ZTE Agrees to Pay up to $1.19 Billion for Violating U.S. Sanctions and Export Control Laws
In a record-breaking agreement with the U.S. Department of Justice (DOJ), the U.S. Department of the Treasury’s Office of Foreign Assets Control (OFAC), and the U.S. Department of Commerce’s (DOC) Bureau of Industry and Security (BIS), China-based telecommunications giant ZTE Corporation (ZTE) agreed to enter a guilty plea and pay a combined penalty of up to $1.19 billion to settle civil and criminal allegations that ZTE violated U.S. sanctions and export control laws by illegally shipping U.S-origin products to Iran and North Korea. The penalty includes $430,488,798 in combined criminal fines and forfeitures; a $100,871,266 civil monetary penalty imposed by OFAC; and a $661,000,000 penalty payable to BIS, of which $300,000,000 will be suspended during a seven-year probationary period. The criminal fine represents the largest that the DOJ has ever imposed in a prosecution under the International Emergency Economic Powers Act (IEEPA). ZTE’s settlements with BIS and OFAC also represent the largest civil penalty that BIS has ever imposed and the largest civil penalty that OFAC has ever imposed on a non-financial entity. ZTE also agreed to a three-year period of corporate probation, active audit and compliance requirements, and a seven-year suspended denial of export privileges, which would be activated in the event that ZTE were to breach its agreement with BIS.
The conduct occurred between January 2010 and April 2016. As described in U.S. government documents, “ZTE obtained U.S.-origin items – including controlled dual-use goods on the DOC’s Commerce Control List (CCL) – incorporated some of those items into ZTE equipment and shipped the ZTE equipment and U.S.-origin items to customers in Iran” without first obtaining the required export licenses. The shipped items included routers, microprocessors, and servers controlled under the Export Administration Regulations (EAR) for national security, encryption, regional security, and/or anti-terrorism reasons and were used to support projects in Iran involving the installation of cellular and landline network infrastructure. ZTE used third-party “isolation companies” to “purchase the embargoed equipment from suppliers and provide that equipment under the contract in an effort to distance ZTE from U.S. export-controlled products and insulate ZTE from U.S. export violations.” Ultimately, however, “ZTE itself purchased and shipped the embargoed goods,” “packag[ing] the U.S. items with its own self-manufactured items to hide the U.S.-origin goods.” ZTE also “undertook other actions involving 283 shipments of controlled items to North Korea with knowledge that such shipments violated the EAR.”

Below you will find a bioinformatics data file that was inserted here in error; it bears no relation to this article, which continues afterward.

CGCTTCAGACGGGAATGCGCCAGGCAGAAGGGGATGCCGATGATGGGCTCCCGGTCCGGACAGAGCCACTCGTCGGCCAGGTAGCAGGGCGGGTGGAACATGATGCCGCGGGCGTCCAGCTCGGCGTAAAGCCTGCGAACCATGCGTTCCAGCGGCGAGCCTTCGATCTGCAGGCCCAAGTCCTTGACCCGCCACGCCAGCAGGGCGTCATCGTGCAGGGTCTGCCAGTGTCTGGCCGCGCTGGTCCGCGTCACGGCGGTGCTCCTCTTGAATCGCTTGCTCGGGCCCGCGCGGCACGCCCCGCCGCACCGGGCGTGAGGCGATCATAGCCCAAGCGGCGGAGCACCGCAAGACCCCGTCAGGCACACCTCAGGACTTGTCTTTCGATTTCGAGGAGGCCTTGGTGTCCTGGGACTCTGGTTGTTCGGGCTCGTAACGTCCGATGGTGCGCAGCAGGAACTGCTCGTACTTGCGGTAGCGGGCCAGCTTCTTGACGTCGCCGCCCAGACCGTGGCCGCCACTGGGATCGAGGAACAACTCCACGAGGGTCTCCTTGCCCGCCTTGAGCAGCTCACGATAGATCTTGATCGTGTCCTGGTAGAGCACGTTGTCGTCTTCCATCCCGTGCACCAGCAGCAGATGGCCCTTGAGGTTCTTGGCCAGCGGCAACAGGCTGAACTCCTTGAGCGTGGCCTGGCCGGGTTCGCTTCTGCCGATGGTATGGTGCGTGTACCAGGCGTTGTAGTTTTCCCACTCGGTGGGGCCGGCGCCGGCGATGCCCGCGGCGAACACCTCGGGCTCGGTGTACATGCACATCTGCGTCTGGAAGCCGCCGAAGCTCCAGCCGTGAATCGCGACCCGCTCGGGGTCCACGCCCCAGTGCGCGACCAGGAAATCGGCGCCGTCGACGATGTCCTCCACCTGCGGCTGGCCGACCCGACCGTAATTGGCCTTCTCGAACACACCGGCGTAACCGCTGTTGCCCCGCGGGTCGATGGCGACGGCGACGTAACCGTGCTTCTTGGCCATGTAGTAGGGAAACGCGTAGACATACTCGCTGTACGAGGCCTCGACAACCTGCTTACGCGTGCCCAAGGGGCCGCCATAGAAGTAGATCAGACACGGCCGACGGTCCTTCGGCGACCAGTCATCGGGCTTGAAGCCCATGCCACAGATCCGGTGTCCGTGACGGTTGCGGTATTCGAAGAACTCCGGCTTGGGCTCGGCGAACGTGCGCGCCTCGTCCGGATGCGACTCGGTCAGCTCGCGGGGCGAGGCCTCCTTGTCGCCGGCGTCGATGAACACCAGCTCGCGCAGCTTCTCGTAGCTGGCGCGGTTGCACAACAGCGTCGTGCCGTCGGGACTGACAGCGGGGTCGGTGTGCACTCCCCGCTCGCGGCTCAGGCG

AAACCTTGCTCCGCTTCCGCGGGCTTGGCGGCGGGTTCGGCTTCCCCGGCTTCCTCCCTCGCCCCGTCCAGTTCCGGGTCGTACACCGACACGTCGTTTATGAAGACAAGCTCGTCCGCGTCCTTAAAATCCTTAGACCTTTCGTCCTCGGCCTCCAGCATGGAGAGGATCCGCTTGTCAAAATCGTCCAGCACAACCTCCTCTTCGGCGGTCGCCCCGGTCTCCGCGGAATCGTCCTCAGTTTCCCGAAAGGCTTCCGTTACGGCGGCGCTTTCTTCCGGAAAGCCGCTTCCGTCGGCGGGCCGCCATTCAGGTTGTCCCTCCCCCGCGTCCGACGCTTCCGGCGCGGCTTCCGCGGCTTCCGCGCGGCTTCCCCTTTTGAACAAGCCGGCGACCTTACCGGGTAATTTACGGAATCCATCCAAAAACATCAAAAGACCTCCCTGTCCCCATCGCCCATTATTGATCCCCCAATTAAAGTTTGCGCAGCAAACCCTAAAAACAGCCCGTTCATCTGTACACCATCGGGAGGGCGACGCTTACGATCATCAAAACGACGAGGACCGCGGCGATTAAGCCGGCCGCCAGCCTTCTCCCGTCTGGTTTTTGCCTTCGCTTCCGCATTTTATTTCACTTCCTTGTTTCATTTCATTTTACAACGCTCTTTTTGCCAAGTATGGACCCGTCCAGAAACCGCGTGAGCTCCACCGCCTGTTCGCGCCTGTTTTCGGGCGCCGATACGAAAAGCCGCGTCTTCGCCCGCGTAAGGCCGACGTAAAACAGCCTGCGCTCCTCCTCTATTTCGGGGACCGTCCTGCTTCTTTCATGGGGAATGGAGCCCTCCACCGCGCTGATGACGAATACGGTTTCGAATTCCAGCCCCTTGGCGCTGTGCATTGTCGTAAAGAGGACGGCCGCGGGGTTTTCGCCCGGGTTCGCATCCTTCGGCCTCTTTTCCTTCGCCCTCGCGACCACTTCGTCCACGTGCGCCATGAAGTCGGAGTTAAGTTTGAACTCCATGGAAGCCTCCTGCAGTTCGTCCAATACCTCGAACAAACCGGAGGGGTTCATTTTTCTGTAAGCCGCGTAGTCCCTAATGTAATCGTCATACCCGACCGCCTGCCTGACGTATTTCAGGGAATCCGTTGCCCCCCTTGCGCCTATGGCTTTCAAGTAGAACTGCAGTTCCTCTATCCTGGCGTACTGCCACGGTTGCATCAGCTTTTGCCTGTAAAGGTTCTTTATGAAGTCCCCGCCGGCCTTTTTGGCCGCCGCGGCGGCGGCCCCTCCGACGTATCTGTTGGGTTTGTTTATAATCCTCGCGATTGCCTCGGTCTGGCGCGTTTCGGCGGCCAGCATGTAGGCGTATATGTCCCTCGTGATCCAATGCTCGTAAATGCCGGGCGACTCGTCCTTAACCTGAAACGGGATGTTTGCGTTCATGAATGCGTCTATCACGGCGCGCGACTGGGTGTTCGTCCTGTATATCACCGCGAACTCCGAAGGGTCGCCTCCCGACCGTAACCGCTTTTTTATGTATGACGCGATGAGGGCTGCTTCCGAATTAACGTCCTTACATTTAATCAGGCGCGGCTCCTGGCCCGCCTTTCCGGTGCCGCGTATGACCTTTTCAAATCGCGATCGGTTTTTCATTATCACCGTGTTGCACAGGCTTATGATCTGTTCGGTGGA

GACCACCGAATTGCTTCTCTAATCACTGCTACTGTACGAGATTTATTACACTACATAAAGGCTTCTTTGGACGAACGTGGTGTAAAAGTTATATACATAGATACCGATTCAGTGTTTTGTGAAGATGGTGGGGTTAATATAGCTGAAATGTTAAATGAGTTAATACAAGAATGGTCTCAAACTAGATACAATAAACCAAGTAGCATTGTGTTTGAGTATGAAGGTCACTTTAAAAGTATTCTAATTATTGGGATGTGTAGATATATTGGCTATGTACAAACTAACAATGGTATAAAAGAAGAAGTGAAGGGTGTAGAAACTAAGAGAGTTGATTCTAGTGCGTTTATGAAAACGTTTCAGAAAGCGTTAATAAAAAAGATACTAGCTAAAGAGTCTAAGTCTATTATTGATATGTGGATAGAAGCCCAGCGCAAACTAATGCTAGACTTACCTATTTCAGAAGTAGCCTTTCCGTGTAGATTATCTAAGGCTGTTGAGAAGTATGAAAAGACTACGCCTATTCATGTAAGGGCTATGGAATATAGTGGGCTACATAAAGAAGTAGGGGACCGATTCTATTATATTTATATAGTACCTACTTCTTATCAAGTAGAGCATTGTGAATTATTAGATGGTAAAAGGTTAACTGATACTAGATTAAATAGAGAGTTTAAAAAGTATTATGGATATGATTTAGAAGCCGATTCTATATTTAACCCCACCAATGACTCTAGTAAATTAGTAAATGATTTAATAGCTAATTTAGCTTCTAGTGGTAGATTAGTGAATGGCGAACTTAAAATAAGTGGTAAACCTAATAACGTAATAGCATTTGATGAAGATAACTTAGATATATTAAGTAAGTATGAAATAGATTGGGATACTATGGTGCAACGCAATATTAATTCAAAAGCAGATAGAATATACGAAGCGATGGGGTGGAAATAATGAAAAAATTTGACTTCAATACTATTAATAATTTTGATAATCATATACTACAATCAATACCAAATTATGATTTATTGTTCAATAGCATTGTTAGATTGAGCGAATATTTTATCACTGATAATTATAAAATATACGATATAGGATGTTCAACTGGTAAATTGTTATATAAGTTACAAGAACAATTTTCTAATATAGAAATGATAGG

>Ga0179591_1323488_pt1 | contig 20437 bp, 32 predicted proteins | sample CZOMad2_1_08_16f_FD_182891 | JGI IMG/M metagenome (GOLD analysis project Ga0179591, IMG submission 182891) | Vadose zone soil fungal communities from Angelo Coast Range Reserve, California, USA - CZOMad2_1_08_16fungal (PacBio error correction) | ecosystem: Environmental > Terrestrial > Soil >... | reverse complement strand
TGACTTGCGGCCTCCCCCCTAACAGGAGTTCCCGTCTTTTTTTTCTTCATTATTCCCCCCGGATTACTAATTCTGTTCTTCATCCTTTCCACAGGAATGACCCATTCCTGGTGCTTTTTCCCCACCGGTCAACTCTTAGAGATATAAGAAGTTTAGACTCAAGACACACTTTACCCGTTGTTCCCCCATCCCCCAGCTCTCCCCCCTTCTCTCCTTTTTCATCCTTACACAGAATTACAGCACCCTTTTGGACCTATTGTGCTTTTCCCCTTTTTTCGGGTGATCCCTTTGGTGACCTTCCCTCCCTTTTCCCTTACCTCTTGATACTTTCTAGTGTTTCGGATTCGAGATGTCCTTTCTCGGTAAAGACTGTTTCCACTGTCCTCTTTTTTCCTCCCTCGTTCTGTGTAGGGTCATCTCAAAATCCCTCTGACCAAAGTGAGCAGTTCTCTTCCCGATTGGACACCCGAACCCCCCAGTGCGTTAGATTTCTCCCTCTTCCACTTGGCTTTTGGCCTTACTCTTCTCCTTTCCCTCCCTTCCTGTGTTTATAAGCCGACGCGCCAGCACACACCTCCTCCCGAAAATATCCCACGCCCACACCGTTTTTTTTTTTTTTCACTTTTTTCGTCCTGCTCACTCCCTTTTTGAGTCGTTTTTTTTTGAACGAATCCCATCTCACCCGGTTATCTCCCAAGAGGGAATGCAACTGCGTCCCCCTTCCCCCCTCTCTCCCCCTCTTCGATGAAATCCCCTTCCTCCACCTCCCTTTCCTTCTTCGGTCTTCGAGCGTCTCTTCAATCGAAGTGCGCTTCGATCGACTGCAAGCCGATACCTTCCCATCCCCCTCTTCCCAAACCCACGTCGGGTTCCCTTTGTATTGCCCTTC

Once the U.S. government began investigating ZTE’s Iran-related activities following a media report in March 2012, ZTE communicated to the U.S. government that it had wound down and ceased its Iran-related activities. However, “ZTE’s highest-level leadership decided to surreptitiously resume its Iran-related business in 2013, which continued until 2016, when the DOC suspended the company’s export privileges by adding it to the Entity List.” ZTE went so far as to mislead its own outside counsel and a forensic accounting firm that ZTE had retained to assist in the investigation by deleting and concealing data and documents. ZTE took elaborate steps to conceal the prohibited transactions by forming a “Contract Data Induction Team,” consisting of 13 people who “destroyed, removed, or sanitized all materials concerning transactions or other activities relating to ZTE’s Iran business,” “deleted on a nightly basis all of the team’s emails to conceal the team’s activities,” and “required each of the team members to sign a non-disclosure agreement covering the ZTE transactions and activities the team was tasked with hiding.”
The settlement ends a five-year investigation into ZTE’s practices that involved multi-agency collaboration among the DOJ, OFAC, BIS, the U.S. Attorney’s Office for the Northern District of Texas, the Federal Bureau of Investigation, and the U.S. Department of Homeland Security.